The 2,500-square-foot pizzeria features a 30-foot marble counter, 90 seats and two 3,000-pound, custom-built wood-burning Marra Forni ovens.
Their first oven’s entry into the kitchen is a chapter unto itself. “We had to hire an engineer to figure out how to get it in,” Nadeau says. They had to shore up the floor beneath to provide enough support for the heavy oven, Yeh explains.
The couple describe their pizzeria as an industrial open space that’s comfortable, casual and family friendly. “It’s like being in Naples. It’s a party atmosphere,” Yeh says.
“We wanted it to be more accessible, more democratic,” she adds.
They see their mid-range price point as an extension of this democracy. Many pizzas of this calibre sell for about $15, Nadeau says. Our custom-made pizzas are $8.95 and our signature pizzas are $13.95.
When it comes to ingredients, however, not all are created equal. They are big believers in searching out the freshest and most transparent. For example, when they couldn’t find the quantity of fresh basil they wanted from a local supplier, they went with an organic supplier, thus allowing them to satisfy customers seeking organic ingredients.
“For the tomatoes, we went with a company in Italy that grow their own tomatoes,” Nadeau says. “They can them, they label them, they package them . . . so they know exactly what is in there. We choose our provider specifically because they provide us with good quality tomatoes and we have a good relationship with them.”
Among their ingredients are meatballs made from scratch using pork, beef, and Parmesan cheese, free-range eggs, ricotta from Quebec and merguez, 100 per cent beef made locally.
They make all sauces in house. “We really believe it’s tastier,” Yeh says.
One of their ingredients is merguez sausage, a food often made with pork. They sourced an all-beef merguez because a lot of people in the city don’t eat pork, Yeh says.
The interest in local, fresh, carefully sourced food isn’t part of an overall business transparency strategy but more an expression of their instinct for good food. “We want to know where the food comes from so we can tell our customers where the food comes from,” Yeh says.
They have seen a definite rise in the popularity of Neapolitan pizza in recent years. “More people are claiming to have had it and more people are aware of it,” Yeh says. “People’s tastes are more sophisticated. And they want more artisanal toppings.”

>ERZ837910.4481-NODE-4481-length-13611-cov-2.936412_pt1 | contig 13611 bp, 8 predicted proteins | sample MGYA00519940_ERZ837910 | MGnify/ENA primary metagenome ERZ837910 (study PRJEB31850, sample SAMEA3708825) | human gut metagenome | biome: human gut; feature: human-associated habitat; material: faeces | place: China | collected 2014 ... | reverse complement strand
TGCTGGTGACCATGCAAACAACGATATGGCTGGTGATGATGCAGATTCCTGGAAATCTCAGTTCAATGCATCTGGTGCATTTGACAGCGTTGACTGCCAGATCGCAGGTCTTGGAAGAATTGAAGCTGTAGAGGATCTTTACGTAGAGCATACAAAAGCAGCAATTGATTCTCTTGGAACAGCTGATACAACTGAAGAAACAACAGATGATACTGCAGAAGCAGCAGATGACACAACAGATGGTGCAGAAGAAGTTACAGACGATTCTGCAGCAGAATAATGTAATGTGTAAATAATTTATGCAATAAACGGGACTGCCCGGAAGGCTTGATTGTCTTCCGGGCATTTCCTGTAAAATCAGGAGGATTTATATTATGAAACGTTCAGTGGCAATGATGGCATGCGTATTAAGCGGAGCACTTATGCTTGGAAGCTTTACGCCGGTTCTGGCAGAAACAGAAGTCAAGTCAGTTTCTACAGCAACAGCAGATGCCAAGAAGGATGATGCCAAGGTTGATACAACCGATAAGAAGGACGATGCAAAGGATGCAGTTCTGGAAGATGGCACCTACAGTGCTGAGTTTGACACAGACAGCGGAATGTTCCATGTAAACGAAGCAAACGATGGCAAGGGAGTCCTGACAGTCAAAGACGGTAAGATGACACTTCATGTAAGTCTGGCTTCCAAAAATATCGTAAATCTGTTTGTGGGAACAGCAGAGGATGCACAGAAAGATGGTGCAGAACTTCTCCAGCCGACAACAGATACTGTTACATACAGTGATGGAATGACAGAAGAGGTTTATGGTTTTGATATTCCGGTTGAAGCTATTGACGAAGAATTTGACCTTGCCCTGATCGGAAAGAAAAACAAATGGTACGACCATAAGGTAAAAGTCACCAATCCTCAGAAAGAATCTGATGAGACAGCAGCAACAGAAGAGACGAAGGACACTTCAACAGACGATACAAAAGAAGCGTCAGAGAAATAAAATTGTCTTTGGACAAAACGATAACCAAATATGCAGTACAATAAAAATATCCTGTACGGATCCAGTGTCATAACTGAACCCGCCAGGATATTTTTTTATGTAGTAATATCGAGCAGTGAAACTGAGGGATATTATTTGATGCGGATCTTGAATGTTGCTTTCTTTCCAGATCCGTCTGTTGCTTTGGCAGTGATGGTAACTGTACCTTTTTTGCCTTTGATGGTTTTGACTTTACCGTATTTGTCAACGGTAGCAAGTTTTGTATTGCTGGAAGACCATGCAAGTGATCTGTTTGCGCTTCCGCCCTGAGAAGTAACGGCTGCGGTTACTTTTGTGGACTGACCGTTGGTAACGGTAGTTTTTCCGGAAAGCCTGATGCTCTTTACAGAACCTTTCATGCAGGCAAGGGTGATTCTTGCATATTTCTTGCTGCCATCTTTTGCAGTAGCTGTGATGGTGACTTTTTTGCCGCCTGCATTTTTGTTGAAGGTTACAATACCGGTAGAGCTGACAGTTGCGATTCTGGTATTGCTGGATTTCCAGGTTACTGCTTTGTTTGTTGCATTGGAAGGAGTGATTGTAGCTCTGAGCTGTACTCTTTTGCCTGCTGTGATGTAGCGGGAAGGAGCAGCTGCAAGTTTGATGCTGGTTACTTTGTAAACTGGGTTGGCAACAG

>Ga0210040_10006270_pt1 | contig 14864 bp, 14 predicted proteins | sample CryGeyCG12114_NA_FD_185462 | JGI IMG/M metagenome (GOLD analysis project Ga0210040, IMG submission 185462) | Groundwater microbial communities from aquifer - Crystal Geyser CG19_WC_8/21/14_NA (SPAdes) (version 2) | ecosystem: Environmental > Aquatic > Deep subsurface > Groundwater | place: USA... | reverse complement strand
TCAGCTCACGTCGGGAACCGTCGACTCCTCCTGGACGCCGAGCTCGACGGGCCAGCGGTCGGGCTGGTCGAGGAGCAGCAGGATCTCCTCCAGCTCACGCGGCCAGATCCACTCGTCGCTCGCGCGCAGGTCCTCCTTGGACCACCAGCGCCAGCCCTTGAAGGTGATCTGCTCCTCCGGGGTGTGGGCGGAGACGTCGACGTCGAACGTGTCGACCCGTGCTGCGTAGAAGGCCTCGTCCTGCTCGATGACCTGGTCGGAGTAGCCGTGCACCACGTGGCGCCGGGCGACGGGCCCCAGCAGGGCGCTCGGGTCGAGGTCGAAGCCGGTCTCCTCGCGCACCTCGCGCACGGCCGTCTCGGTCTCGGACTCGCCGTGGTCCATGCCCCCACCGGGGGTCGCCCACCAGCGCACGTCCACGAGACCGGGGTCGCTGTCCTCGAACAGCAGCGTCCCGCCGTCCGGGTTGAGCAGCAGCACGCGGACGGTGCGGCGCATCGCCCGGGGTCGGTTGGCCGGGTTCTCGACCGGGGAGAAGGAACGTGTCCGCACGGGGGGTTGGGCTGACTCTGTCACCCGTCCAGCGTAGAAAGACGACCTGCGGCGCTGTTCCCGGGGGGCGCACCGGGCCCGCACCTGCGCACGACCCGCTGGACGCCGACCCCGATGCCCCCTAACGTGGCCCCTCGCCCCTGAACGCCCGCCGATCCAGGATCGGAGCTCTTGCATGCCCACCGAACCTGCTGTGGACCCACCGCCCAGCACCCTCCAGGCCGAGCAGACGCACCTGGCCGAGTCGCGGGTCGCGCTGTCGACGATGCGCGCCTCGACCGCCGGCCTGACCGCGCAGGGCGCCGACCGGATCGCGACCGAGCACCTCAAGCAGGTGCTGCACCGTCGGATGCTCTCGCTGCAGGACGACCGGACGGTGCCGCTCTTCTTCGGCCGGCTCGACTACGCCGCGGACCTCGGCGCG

Their most popular toppings are their hand-sliced prosciutto, wild cremini mushrooms, Italian sausage and arugula.
Of course, Neapolitan pizza is all about balance, Yeh says. Two to three toppings is the ideal. This creates balance in price as well, she adds. “We don’t put as much on each pizza, so they are not as expensive.”
Diners can also customize salads and their specialty, the panuozzo. Panuozzo is a sort of panini or sandwich they cook twice a day. The fillings are melted and the outside crispy. They used to make them using ciabatta but then began making them the more traditional way using their own pizza dough, Nadeau says.
“We can make a panuozzo with any toppings. We slice it open and fill it up with olive oil, basil, mozza fior di latte and warm it in the oven,” he says.
“It’s melted on the inside and crunchy on the outside,” Yeh chimes in enthusiastically.
They started out with strictly counter service but recently have been bringing food to the tables. Customers enjoy having their food served at the table combined with the convenience of counter service, which includes quick settling of the bill, Yeh says.
Those who can’t get to the restaurant can have it delivered by a third-party delivery service. In the early days, they provided limited delivery by bicycle courier, but to reach more customers they use Foodora and Just Eat.
In keeping with their focus on customization, they plan to develop their own app. But for now it’s a good balance between convenience and reasonable cost. If it gets more expensive, they say they may have to rethink the model.
They considered opening a second corporate store in Montreal. About a year and a half after opening, they decided to franchise. They worked on a manual, found an ideal franchisee in their current manager and hired a representative they felt understood their values. The goal is to get the right franchisee, Nadeau says.
Yeh and Nadeau will be in charge of supporting the franchise as well as doing research and development for the brand.
“We’re lucky,” Nadeau says. “We do what we love.”